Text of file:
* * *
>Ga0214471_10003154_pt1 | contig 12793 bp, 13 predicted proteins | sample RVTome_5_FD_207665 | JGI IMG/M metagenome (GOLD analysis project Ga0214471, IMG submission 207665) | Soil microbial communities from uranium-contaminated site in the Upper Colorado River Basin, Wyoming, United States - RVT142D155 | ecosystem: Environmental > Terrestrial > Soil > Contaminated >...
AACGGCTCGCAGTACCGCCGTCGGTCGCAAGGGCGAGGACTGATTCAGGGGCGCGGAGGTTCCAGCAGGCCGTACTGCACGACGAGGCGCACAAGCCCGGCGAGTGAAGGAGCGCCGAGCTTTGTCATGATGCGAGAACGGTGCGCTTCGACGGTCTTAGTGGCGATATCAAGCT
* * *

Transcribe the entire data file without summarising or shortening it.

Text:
>Ga0214471_10003154_pt1 | contig 12793 bp, 13 predicted proteins | sample RVTome_5_FD_207665 | JGI IMG/M metagenome (GOLD analysis project Ga0214471, IMG submission 207665) | Soil microbial communities from uranium-contaminated site in the Upper Colorado River Basin, Wyoming, United States - RVT142D155 | ecosystem: Environmental > Terrestrial > Soil > Contaminated >...
AACGGCTCGCAGTACCGCCGTCGGTCGCAAGGGCGAGGACTGATTCAGGGGCGCGGAGGTTCCAGCAGGCCGTACTGCACGACGAGGCGCACAAGCCCGGCGAGTGAAGGAGCGCCGAGCTTTGTCATGATGCGAGAACGGTGCGCTTCGACGGTCTTAGTGGCGATATCAAGCT